Clinicians agree that diagnosing anorexia and bulimia in men is more difficult than it is in women despite identical behaviours. Men are also much more likely to be diagnosed with depression associated with appetite disturbances.
A large proportion of men suffering from eating disorders are athletes. There is a tendency among male-athletes to diet or avoid certain foods in order to achieve a target weight or body image.
Other occupations which are prone to developing eating disorders are horse racing, modelling, dancing, distance running and driving.
The lack of visibility of eating disorders in men means a number of things.
First, men don’t discuss anorexia-bulimia problems and they don’t share their information with other men. Most of them think that the topic is a female issue.
Secondly, men associate beauty with body mass, muscle bulge and definition, not weight loss. For many men admitting that they have an eating disorder can undermine their masculinity. This makes men keep their secret about their eating problems to themselves if they have one.
Thirdly, men think that society expects them to be tough and seeking help for emotional problems (especially something related to food) makes many males feel uncomfortable, so they don’t do it.
Nevertheless, the statistic shows that:
– About 3% of men diet all the time or at least ten times a year.
– About 10-14% of young men deliberately vomit after meals in order to control weight and/or relief their stressful feelings.
– Up to 21% of men have history of binge eating (when they binge food to moderate their emotions).
The latest studies also showed that psychologically male eating disorders are similar to female eating disorders. They both have similar emotional grounds and start for similar reasons.
What are the kind of strategies we can use for prevention and early intervention of male eating disorders?
We should recognise that eating disorders do not discriminate on the basis of gender and men can be affected the same as women.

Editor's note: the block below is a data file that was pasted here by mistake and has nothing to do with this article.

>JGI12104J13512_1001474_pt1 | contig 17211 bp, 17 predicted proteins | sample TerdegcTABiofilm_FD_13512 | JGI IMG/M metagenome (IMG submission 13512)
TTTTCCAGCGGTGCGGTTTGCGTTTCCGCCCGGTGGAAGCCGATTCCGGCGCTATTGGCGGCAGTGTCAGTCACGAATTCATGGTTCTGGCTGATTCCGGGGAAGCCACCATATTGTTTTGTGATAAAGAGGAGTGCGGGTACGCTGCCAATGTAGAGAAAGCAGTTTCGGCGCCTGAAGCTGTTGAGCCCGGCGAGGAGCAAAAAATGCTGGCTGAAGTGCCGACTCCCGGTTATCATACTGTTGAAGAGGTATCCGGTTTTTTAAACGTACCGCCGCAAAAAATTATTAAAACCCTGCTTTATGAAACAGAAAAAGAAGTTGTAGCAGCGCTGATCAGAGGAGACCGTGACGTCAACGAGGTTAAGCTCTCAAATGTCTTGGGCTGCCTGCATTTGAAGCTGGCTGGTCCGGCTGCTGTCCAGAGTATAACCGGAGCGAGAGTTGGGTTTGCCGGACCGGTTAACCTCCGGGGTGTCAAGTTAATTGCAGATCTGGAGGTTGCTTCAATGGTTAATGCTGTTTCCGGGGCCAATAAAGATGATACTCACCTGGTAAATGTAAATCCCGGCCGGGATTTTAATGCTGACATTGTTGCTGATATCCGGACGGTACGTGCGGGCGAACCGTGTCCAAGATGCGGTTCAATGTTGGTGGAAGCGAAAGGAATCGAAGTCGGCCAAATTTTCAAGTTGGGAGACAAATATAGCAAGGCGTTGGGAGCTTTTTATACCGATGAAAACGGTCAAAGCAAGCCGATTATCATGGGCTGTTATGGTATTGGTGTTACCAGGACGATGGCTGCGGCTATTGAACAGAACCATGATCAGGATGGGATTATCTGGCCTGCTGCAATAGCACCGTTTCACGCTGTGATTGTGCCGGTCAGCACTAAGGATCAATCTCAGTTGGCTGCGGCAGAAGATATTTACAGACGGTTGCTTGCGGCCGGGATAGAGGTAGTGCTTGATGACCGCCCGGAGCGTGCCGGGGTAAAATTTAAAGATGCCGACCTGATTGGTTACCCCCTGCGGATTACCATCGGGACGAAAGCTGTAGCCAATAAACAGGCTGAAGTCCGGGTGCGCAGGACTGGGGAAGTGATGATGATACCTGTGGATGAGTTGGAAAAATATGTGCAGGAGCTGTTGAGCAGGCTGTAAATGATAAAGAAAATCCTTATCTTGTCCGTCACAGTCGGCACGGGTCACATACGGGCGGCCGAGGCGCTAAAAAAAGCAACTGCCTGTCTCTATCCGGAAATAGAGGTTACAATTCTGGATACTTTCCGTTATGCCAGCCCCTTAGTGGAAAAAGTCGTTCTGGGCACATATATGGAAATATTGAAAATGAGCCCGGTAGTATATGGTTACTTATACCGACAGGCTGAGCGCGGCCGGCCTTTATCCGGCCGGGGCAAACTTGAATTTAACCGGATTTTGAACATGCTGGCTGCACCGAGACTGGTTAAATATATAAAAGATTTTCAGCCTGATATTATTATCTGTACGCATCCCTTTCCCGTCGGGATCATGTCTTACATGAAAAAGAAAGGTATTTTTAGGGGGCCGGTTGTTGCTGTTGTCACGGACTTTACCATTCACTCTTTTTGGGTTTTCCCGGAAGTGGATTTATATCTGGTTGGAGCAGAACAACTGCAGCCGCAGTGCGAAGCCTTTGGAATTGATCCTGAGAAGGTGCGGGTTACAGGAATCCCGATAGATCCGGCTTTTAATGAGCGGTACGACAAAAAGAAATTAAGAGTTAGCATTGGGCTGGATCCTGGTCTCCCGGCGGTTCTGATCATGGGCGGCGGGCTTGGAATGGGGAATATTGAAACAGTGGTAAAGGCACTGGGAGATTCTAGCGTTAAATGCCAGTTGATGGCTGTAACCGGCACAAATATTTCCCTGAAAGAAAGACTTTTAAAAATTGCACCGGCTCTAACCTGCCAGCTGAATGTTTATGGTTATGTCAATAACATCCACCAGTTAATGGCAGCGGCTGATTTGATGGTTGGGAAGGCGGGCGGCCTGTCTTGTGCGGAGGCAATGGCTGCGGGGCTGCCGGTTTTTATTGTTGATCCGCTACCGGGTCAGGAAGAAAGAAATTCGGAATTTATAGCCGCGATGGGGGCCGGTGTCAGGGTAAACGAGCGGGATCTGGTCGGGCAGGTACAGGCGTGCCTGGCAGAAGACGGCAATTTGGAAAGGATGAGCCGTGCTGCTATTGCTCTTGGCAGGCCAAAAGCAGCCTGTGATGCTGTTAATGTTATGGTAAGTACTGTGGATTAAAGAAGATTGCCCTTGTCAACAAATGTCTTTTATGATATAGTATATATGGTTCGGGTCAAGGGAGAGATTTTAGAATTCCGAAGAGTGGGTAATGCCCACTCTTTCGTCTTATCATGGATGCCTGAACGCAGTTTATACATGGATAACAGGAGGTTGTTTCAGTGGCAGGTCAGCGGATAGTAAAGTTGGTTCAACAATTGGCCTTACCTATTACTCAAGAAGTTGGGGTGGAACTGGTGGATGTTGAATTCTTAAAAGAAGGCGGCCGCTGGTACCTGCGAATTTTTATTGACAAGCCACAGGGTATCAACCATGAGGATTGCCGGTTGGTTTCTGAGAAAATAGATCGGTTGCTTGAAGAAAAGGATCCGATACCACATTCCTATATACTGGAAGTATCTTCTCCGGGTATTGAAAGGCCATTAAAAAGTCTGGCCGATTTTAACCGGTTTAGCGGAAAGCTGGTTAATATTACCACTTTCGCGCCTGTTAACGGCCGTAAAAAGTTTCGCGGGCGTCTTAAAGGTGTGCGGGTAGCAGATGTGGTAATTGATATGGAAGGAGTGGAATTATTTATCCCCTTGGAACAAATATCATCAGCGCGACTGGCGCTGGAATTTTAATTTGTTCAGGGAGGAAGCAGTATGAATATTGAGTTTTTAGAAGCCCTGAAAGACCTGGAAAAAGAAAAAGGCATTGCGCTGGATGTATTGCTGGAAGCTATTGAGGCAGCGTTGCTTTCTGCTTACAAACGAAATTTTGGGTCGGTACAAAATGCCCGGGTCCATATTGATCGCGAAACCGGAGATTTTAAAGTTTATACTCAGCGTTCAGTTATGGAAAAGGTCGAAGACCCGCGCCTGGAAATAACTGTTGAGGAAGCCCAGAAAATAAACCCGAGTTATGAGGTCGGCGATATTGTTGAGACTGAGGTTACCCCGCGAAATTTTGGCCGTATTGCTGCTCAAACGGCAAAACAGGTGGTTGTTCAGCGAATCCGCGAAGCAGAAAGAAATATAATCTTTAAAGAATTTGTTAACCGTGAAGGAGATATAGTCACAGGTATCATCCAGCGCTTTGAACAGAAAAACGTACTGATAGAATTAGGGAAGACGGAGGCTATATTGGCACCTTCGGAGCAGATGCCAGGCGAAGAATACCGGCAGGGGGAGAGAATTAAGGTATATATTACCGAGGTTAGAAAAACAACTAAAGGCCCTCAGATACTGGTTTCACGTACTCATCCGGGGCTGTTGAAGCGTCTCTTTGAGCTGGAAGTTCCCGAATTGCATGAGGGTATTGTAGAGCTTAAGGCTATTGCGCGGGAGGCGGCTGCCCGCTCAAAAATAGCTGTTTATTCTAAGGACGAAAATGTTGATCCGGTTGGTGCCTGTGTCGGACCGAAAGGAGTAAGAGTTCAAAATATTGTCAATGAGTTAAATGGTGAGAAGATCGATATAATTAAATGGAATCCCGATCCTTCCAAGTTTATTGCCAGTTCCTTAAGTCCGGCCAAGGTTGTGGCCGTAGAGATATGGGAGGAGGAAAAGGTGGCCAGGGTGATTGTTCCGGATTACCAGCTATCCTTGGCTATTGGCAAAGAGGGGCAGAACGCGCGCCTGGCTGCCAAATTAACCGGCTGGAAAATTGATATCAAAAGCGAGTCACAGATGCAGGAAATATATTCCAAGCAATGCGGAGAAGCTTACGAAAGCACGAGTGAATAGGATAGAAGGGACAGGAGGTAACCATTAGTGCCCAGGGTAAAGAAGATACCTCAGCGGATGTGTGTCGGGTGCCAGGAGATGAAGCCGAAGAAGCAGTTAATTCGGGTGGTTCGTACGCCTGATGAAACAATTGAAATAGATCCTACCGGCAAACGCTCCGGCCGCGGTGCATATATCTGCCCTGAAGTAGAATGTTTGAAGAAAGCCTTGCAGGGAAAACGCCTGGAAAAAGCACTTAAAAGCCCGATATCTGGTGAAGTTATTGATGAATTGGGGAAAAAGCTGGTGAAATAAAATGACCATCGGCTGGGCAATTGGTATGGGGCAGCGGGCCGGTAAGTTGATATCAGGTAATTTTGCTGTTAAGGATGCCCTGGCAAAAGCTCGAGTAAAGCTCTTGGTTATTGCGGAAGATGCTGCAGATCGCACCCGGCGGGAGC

We need to learn about the warning signs of eating disorders in men: weight fluctuations, extreme concerns about weight and body image, general withdrawal from others, extreme fussiness regarding eating certain foods, mood swings, frequent measurements of their own body and weight, counting calories and reading food labels, overexercising and the like.
We must understand that certain activities and professions (being an athlete, actor, dancer, jockey etc.) put men at risk of developing eating disorders.
We should talk with young men about cultural attitudes to “masculinity” and how it is portrayed by media.
Should never emphasise body size or shape as an indication of a man’s worth or identity as a man.
We should confront others who try to tease men who do not meet traditional cultural expectation for masculinity.
As parents and teachers we should listen carefully what young men are saying about their feelings and emotions and take them seriously.
All fathers should understand their important role in the prevention of eating problems in their sons by not degrading them if they are not interested in sport or other so called manly events.
To conclude, male eating disorders are an important issue nowadays. Understanding, talking openly about these problems will help enormously to fight it. Encourage men to talk and share their experiences will be the first important step to overcoming it.
Case Study on Muslim Male suffering From Anorexia Nervosa